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Mission: Interception of enemy aircraft
Date: 26th November 1943

Unit: 6 Staffel./Jagdgeschwader 27

Type: Messerschmitt Bf 109G-6

Werke/Nr. 160842

Coded: 9 + - (Yellow)

Location: Makkinga? (The Netherlands).

Pilot: Gefreiter. Maximilian Soentgerath. 68416/173. Born 14.12.1922 in Cologne.

Pasted Graphic
Max pictured here in flight gear (Soentgerath).


At 10:55 hours. Again it starts with a stand-by. Then –shortly after: “Alarm take-off” The mechanic turns the engine on, the flywheel hums louder and louder until I pull the starter, berck, breck, breck, brrrrrrr. The engine comes to life. As if they are fixed to a rope one craft after the other rolls to the starting point, full throttle and up into the air. I pull the wheels in and adjust the propeller to travel speed, and try to find connection to the nearest Me 109. Everybody has his own position. I take my place to the left of Otto. Three times 16 planes assemble to a formation and then fly into the direction of Düsseldorf. The Squadron Leader Oberleutnant. Kientsch leads his Squadron with the first group in the lead, the second, led by Otto, right behind him. Every time 4 Me109’s spread behind and to the sides. In the fall you can see the migrating birds fly like this, the humans copied this from them. A group is four planes flying in a wedge shape, wing to wing. The squadron is build up by four groups.

Sixteen Messeschmitt’s pull through cloud cover. I can see only the wingtip of Otto’s Me. To me it looks like we are in a laundry kitchen, haze and fog all around me and below no visibility at all. Where is up, where is down, misery will I lose my connection now, I still can see a shimmer from Otto. In closed formation every plane follows the other. The Squadron captain has instrument flying equipment in his plane. He does have a couple of instruments that we do not have and he manages to get us out of the cloud. The sound of the propeller even tells me that we are gaining speed. I stem the speed. Also our flight conditions seem to be not OK. My artificial horizon goes beserk. We fall more out of the clouds towards the ground instead of flying. But our Squadron captain gets us back to a stable flight. I pull my Messerschmitt up like the others and suddenly I have the Rhine Valley in front of me. Ahead I see the Cologne Cathedral, and while I look at it we already are flying over the damaged town. Oh God, is my Cologne destroyed, only the Cathedral looks undamaged, it seems to swear with its fingers in the air: “Stop this damned war and let it become peace again”. After such a view one is motivated to do anything to prevent the enemy formations from entering your country. Over the headphone I hear that the enemy formations are flying in over Holland. ”Furniture truck sighted over the Channel” we are told. It is the code name for enemy bombers. With “Indians” enemy fighters are meant.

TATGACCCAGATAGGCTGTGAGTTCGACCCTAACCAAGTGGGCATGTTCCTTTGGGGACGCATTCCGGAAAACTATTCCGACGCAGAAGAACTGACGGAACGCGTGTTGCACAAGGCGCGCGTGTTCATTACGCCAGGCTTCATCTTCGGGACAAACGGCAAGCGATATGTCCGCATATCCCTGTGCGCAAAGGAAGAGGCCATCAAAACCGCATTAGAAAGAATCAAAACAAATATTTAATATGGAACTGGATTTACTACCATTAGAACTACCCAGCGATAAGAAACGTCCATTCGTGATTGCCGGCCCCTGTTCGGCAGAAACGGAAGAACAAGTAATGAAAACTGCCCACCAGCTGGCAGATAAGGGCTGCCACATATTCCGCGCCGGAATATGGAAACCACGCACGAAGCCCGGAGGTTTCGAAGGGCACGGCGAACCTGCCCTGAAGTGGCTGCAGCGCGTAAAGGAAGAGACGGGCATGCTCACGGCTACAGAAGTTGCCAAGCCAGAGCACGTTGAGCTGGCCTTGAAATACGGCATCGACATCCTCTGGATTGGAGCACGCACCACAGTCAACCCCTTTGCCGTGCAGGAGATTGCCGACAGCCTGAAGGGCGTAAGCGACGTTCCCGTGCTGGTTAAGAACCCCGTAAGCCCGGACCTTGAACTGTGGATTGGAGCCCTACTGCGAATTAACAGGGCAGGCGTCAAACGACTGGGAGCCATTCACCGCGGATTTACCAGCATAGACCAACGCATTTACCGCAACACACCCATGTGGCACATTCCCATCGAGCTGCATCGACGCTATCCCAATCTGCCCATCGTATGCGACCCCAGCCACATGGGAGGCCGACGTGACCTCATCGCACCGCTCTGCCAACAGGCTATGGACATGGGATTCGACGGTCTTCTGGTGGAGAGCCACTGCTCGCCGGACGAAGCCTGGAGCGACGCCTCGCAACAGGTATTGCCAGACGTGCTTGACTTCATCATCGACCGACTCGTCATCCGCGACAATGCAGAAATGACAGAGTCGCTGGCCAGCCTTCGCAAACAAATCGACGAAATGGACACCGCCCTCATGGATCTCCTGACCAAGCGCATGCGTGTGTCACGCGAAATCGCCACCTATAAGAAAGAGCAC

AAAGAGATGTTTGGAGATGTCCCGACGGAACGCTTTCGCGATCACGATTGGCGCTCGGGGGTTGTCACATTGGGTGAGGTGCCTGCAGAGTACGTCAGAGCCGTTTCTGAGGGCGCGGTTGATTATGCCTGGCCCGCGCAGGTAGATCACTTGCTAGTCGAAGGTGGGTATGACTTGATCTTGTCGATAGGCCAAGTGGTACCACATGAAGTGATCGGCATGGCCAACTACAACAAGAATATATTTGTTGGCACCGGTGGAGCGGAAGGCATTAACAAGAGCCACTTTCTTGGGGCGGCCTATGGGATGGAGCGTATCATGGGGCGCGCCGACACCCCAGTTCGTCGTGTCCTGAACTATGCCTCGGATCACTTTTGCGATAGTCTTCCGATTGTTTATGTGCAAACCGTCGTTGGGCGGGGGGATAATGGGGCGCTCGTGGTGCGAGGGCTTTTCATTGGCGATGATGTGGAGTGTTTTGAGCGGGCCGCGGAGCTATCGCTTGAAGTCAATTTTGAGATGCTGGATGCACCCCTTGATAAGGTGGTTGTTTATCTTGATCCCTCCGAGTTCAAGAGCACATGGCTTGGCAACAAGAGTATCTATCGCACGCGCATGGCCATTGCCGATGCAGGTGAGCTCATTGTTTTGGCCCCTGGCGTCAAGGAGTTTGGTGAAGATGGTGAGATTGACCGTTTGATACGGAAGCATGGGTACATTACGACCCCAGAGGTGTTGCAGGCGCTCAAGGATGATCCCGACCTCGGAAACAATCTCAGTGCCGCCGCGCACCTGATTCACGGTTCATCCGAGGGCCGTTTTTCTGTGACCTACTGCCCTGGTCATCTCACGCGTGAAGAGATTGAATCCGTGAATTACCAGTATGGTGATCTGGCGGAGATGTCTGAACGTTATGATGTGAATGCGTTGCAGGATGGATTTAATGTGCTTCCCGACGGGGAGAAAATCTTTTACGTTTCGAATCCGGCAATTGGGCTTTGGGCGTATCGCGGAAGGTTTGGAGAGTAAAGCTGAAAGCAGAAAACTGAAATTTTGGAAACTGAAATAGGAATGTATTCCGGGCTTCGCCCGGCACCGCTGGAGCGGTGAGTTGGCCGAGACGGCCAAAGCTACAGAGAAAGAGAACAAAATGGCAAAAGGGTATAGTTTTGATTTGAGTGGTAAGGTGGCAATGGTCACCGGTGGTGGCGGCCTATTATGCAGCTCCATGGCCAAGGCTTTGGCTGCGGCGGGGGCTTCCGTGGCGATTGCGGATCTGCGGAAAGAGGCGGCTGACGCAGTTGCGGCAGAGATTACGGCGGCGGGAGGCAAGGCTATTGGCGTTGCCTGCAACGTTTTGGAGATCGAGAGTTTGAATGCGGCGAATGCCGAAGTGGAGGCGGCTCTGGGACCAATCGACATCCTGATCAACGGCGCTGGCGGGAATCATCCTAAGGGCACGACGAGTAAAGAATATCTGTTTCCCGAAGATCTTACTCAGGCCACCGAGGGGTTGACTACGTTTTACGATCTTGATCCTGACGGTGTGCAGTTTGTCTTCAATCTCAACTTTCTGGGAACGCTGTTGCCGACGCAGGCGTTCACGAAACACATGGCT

Düsseldorf tankstop.

We have to get fuel and land at Düsseldorf. Our Squadron begins to land at 11.15 hrs and taxies right away to the edge of the runway to fuel up. What are they hanging between our wheels? An extra fuel tank. When I get a hit in there I will burn like a torch I think to myself. “Before enemy contact drop it” Otto shouts to me, he has had the before, for me it was the first time. Without them I could only stay in the air as long as 50 minutes during my missions in Italy after my illness I have been with my comrades here in Germany for only a few days.